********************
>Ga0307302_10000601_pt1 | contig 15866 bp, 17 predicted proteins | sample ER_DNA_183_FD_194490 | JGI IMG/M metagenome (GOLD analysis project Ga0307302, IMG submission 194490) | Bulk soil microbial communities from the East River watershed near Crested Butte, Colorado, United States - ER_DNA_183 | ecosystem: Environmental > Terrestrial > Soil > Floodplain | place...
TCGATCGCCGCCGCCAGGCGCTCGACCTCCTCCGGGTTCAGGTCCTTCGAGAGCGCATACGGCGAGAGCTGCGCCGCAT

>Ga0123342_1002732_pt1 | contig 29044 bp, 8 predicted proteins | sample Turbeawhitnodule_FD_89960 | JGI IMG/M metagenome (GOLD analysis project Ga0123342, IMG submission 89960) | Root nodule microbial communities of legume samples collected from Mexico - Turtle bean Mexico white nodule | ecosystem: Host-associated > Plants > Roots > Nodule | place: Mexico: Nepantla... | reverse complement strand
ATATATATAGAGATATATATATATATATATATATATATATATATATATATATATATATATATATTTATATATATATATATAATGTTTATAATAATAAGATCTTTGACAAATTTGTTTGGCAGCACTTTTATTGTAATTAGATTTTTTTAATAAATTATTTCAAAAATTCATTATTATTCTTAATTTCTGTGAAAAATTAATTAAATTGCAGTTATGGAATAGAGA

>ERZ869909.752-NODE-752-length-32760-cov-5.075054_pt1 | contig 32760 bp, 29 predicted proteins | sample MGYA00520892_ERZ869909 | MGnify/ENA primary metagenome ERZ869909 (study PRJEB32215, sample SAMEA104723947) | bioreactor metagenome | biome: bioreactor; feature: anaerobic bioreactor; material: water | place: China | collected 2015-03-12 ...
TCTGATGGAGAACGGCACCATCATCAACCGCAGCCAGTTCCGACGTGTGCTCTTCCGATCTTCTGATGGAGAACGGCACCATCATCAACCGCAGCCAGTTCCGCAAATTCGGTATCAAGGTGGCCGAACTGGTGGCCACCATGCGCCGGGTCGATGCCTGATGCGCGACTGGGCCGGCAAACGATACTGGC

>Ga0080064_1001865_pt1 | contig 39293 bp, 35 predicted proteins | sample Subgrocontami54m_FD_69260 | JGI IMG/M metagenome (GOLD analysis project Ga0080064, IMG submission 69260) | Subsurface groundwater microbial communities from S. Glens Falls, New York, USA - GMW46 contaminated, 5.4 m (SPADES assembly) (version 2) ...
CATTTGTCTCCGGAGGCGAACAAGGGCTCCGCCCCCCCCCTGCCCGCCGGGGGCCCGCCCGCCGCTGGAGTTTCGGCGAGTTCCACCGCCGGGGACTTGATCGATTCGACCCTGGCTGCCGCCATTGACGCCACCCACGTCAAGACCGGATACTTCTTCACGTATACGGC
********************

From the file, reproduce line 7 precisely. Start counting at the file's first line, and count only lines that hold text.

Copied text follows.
>Ga0080064_1001865_pt1 | contig 39293 bp, 35 predicted proteins | sample Subgrocontami54m_FD_69260 | JGI IMG/M metagenome (GOLD analysis project Ga0080064, IMG submission 69260) | Subsurface groundwater microbial communities from S. Glens Falls, New York, USA - GMW46 contaminated, 5.4 m (SPADES assembly) (version 2) ...